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A euro logo sculpture stands in front the headquarters of the European Central Bank (ECB) in Frankfurt October 26, 2014.RALPH ORLOWSKI/Reuters

The government employment office in Rome's Testaccio neighbourhood was, as usual, full of dour customers on Tuesday, the day the European Commission pushed down the euro zone economic growth forecasts and predicted the jobless rate would remain painfully high.

Iliyan Yonchev, 48, a Bulgarian-Italian construction worker, was not surprised to learn that the EC forecasts were grim, with expected euro zone growth this year of only 0.8 per cent. He has been out of work since September and the jobs site on agency's computer was throwing up no opportunities.

"It used to be so easy to find work," he said. "Up to 2008 it was endless. Now I am not optimistic about finding work."

A year ago, he went back to a private school to learn to become a security guard. But it was expensive and the school would not guarantee employment, so he quit.

"It's not just because I am not specialized," he said. "All the university laureates are leaving Italy."

Italy is in its third recession since 2008. Unemployment creeps ever higher and now stands at 12.6 per cent. In its autumn economic forecast, the EC predicted the Italian jobless rate would remain unchanged next year before falling marginally, to 12.4 per cent, in 2016. The youth jobless rate is a record 44 per cent, exceeded only by Spain and Greece.

While Italy is the only large euro zone country still in recession – it is expected to grow by a mere 0.6 per cent in 2015 – it's certainly not alone in the misery camp. Growth in the 18-country euro zone keeps getting scaled back and is nowhere near the level it needs to be to create a lot of jobs.

"The economic and employment situation is not improving fast enough," said Jyrki Katainen, the EC's vice-president for job and growth. "The European Commission is committed to use all available tools and resources to deliver more jobs and growth in Europe."

The EC's new forecasts confirmed the euro zone's status as the global economic laggard.

The EC predicted the 18-country euro zone would expand by only 1.1 per cent next year, down from the 1.7 per cent forecast only six months ago. The wider European Union, which includes high-growth Britain, should expand by 1.5 per cent. The downward revisions hit Germany and France hard. Germany, which not long ago was touted as Europe's economic saviour, saw its growth estimate for 2015 cut to 1.1 per cent from 2 per cent; France went to 0.7 per cent from 1.5 per cent.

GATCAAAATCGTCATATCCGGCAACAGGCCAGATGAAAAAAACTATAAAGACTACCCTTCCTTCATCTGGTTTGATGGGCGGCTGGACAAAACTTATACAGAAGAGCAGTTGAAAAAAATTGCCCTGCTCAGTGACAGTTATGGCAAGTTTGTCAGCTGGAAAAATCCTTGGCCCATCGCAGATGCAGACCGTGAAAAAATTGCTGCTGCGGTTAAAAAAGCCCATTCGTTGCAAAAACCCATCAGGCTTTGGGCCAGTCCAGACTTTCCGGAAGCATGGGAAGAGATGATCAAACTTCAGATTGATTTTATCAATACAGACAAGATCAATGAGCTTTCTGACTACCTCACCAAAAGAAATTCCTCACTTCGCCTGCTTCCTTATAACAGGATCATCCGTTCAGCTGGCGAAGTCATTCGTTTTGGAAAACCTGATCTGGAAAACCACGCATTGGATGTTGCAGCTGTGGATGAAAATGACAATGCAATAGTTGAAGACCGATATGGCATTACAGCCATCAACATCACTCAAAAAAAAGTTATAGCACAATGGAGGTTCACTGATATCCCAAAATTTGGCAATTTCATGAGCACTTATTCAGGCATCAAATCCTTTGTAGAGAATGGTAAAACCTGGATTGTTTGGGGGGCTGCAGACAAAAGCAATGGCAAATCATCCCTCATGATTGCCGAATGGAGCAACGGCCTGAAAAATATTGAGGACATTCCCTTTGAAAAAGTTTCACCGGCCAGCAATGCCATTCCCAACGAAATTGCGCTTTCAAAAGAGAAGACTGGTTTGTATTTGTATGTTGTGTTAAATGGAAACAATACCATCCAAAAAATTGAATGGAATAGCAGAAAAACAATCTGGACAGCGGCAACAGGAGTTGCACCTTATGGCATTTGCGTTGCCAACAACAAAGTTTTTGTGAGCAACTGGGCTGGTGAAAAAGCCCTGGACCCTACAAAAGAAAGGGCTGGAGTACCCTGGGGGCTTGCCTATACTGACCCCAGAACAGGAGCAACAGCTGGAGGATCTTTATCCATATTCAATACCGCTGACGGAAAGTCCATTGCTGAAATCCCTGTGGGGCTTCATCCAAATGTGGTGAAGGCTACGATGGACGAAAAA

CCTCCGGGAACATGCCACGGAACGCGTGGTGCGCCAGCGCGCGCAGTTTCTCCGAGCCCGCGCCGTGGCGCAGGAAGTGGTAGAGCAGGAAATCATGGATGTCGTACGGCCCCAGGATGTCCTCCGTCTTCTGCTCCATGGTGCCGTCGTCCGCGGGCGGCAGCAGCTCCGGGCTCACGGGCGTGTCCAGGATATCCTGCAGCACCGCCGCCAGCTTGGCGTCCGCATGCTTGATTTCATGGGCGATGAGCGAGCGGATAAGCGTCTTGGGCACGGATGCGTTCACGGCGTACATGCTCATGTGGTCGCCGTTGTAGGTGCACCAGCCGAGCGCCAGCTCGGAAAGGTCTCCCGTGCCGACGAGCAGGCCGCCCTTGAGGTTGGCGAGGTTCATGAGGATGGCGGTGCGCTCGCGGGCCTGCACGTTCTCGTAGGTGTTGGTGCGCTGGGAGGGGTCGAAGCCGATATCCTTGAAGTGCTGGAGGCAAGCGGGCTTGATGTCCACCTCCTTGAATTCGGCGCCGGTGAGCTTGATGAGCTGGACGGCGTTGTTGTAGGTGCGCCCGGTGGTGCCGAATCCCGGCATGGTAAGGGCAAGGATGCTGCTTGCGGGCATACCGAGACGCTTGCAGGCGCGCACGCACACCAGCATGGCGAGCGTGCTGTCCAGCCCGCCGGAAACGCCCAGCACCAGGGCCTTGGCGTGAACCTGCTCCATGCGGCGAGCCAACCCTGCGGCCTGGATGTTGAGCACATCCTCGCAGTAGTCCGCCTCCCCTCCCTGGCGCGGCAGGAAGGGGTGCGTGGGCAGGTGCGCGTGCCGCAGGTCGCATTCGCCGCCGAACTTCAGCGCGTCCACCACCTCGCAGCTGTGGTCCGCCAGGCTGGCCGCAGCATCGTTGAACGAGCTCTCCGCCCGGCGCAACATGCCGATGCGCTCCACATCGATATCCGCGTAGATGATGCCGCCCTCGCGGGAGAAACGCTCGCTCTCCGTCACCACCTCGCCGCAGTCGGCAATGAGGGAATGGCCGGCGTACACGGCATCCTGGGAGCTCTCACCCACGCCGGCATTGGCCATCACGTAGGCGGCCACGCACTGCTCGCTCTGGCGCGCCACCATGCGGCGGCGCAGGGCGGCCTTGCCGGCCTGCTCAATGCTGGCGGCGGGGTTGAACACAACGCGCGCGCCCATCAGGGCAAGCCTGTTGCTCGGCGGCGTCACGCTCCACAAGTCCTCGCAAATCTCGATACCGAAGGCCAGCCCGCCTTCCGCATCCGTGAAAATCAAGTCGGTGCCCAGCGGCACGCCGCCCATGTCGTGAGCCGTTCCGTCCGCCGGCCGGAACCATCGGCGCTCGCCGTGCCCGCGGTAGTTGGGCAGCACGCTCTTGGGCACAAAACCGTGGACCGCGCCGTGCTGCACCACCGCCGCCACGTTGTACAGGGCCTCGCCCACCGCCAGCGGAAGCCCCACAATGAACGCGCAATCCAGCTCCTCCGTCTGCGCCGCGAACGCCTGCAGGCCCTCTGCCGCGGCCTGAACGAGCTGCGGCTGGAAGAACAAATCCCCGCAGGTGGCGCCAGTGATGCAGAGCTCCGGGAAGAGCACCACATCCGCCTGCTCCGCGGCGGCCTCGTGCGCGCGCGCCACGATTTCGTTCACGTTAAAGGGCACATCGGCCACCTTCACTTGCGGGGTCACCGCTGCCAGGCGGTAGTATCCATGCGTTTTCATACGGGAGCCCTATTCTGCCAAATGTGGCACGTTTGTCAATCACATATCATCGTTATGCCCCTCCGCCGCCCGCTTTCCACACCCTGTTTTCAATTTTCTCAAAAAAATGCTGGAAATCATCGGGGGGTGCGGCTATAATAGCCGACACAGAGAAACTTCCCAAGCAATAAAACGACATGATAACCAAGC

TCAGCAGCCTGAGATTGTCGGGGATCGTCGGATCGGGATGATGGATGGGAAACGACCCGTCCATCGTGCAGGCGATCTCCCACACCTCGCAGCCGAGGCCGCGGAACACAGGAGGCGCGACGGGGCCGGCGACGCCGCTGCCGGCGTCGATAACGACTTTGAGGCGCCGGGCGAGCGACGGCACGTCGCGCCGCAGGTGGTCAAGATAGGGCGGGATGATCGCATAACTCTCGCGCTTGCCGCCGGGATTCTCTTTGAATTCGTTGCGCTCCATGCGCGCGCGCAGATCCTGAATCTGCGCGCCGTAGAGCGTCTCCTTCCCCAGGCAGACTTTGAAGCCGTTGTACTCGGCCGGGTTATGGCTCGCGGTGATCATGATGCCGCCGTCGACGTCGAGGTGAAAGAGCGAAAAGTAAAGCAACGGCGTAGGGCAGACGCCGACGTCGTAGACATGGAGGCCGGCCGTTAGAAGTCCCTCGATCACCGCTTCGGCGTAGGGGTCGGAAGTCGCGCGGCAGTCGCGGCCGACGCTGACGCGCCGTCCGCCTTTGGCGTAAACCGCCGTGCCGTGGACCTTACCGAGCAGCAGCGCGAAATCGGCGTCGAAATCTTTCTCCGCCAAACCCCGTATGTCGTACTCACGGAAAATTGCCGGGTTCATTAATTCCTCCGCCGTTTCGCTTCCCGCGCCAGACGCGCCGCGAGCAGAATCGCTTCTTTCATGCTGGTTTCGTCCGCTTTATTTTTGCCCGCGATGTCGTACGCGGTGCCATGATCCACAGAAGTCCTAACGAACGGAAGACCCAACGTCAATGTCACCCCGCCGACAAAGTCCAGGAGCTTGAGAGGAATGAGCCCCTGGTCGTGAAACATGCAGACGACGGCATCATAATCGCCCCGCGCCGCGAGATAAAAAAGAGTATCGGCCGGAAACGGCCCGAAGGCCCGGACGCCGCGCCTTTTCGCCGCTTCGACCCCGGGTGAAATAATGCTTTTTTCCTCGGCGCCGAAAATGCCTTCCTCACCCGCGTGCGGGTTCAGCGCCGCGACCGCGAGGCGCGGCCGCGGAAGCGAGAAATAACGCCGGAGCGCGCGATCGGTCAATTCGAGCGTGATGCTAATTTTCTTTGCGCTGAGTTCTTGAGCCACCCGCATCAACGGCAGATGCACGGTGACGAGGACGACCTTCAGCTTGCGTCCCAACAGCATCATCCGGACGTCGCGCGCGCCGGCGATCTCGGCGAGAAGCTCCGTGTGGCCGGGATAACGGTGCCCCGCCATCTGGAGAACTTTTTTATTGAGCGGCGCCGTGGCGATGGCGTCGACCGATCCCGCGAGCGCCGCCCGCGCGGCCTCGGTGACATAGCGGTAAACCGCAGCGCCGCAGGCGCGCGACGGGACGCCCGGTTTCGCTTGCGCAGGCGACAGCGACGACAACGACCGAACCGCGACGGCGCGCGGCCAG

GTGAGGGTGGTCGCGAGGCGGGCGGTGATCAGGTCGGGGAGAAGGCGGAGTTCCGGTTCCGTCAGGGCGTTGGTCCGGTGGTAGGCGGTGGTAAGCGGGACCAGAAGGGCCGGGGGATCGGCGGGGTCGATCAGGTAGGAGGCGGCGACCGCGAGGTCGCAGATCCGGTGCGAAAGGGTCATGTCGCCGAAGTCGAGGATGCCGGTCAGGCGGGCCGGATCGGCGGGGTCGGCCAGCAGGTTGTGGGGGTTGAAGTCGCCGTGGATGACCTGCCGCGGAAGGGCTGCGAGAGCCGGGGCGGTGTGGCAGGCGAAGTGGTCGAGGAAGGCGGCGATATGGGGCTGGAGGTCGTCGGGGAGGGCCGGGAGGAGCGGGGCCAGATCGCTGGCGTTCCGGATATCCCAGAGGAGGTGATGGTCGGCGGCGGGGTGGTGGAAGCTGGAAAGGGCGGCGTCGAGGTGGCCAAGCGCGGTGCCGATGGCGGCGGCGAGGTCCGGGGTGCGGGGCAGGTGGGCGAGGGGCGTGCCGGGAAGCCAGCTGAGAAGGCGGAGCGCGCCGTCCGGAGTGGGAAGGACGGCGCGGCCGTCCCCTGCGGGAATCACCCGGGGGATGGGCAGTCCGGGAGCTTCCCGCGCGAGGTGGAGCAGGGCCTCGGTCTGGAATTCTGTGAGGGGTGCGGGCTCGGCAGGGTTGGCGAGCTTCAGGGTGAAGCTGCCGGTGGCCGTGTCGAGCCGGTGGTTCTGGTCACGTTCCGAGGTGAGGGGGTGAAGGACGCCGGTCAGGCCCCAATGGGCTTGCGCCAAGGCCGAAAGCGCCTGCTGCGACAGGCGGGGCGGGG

The revised growth figures are especially bad news for the southern European countries, where growth is at best tepid. They will also put pressure on the European Central Bank to launch full-blown quantitative easing, as Britain and the United States have done, in a final effort to prevent the euro zone from getting trapped in a long era of no growth and dangerously low inflation.

Speaking at the German employers' conference in Berlin after the EC forecasts were released, German Chancellor Angela Merkel acknowledged that "the situation in the euro zone remains extremely fragile" even if she noted that Ireland and Portugal had completed their bailout programs and that Greece may be on the verge of doing so after five years of recession.

Underwhelming euro zone growth will keep job creation at the top of the political agenda. In southern Europe, anti-establishment, left-wing parties, such as Spain's Podemos and Greece's Syriza are surging in popularity by attracting voters who believe the ruling parties have not done enough to end crippling unemployment.

In Spain, which is out of recession, the unemployment rate is 23.7 per cent, only three percentage points less than its peak in early 2013. Spanish youth unemployment is an astounding 56 per cent.

Ominously, the EC said that risks to growth "remain tilted to the downside" because of geopolitical tensions, such as the Ukraine crisis and the economic sanctions against Russia, which is hurting Germany in particular, the fragility of financial markets and slow reforms in some big economies. The reform effort in France and Italy is especially slow and tortured.

The EC also reduced its outlook for inflation, which has been plummeting on the back of falling energy prices and weak consumer demand. Euro zone inflation will be 0.5 per cent this year, 0.8 per cent in 2015 and 1.5 per cent in 2016. Each of the figures is substantially below the ECB's inflation target of 2 per cent.